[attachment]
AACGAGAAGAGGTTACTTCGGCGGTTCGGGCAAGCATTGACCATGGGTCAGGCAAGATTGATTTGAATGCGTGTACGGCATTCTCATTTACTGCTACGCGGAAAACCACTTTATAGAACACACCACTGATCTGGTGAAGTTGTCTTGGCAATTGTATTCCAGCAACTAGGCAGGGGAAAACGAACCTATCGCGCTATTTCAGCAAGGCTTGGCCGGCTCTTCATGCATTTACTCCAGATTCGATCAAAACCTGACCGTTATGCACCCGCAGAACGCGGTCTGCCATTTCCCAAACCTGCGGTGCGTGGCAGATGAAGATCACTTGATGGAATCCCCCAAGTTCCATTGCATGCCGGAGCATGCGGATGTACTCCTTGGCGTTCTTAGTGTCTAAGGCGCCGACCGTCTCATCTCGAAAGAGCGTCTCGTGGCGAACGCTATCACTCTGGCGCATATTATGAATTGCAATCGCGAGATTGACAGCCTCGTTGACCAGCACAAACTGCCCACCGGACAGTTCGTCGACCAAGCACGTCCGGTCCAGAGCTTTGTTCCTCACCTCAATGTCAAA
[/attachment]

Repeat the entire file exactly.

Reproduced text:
AACGAGAAGAGGTTACTTCGGCGGTTCGGGCAAGCATTGACCATGGGTCAGGCAAGATTGATTTGAATGCGTGTACGGCATTCTCATTTACTGCTACGCGGAAAACCACTTTATAGAACACACCACTGATCTGGTGAAGTTGTCTTGGCAATTGTATTCCAGCAACTAGGCAGGGGAAAACGAACCTATCGCGCTATTTCAGCAAGGCTTGGCCGGCTCTTCATGCATTTACTCCAGATTCGATCAAAACCTGACCGTTATGCACCCGCAGAACGCGGTCTGCCATTTCCCAAACCTGCGGTGCGTGGCAGATGAAGATCACTTGATGGAATCCCCCAAGTTCCATTGCATGCCGGAGCATGCGGATGTACTCCTTGGCGTTCTTAGTGTCTAAGGCGCCGACCGTCTCATCTCGAAAGAGCGTCTCGTGGCGAACGCTATCACTCTGGCGCATATTATGAATTGCAATCGCGAGATTGACAGCCTCGTTGACCAGCACAAACTGCCCACCGGACAGTTCGTCGACCAAGCACGTCCGGTCCAGAGCTTTGTTCCTCACCTCAATGTCAAA